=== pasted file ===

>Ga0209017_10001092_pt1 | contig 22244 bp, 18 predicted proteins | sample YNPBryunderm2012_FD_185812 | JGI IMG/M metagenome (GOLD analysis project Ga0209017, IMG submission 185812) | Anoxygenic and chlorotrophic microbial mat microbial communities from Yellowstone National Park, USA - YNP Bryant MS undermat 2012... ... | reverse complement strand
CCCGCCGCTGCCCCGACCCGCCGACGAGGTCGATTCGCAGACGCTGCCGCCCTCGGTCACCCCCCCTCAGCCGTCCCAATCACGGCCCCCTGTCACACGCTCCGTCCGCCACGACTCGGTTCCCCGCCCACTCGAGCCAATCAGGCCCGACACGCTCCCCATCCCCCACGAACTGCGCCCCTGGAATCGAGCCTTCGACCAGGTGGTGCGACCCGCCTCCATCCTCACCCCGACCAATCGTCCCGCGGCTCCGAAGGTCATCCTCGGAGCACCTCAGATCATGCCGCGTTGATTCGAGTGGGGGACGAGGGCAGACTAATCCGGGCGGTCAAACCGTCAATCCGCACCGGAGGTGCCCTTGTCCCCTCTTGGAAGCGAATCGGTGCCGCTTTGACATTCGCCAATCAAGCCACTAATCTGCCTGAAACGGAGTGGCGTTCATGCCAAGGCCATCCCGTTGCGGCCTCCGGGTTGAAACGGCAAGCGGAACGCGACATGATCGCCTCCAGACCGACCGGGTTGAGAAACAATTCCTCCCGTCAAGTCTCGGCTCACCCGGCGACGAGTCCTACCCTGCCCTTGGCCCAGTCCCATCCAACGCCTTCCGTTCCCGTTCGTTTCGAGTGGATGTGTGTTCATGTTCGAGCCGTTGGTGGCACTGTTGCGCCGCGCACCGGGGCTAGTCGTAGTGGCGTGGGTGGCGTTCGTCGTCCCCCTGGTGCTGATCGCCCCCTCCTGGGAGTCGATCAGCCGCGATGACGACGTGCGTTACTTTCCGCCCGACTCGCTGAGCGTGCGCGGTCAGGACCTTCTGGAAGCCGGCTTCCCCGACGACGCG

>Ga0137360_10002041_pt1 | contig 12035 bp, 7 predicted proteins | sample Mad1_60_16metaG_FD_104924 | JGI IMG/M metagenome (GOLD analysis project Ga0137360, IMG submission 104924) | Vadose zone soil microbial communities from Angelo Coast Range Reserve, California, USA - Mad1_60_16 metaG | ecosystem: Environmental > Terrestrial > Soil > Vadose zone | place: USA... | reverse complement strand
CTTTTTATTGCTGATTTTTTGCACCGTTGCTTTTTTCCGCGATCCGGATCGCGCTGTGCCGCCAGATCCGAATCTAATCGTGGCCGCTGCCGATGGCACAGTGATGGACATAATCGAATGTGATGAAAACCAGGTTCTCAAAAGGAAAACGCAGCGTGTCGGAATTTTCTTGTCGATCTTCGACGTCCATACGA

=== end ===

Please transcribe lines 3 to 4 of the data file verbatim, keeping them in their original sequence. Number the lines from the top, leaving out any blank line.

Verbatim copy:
>Ga0137360_10002041_pt1 | contig 12035 bp, 7 predicted proteins | sample Mad1_60_16metaG_FD_104924 | JGI IMG/M metagenome (GOLD analysis project Ga0137360, IMG submission 104924) | Vadose zone soil microbial communities from Angelo Coast Range Reserve, California, USA - Mad1_60_16 metaG | ecosystem: Environmental > Terrestrial > Soil > Vadose zone | place: USA... | reverse complement strand
CTTTTTATTGCTGATTTTTTGCACCGTTGCTTTTTTCCGCGATCCGGATCGCGCTGTGCCGCCAGATCCGAATCTAATCGTGGCCGCTGCCGATGGCACAGTGATGGACATAATCGAATGTGATGAAAACCAGGTTCTCAAAAGGAAAACGCAGCGTGTCGGAATTTTCTTGTCGATCTTCGACGTCCATACGA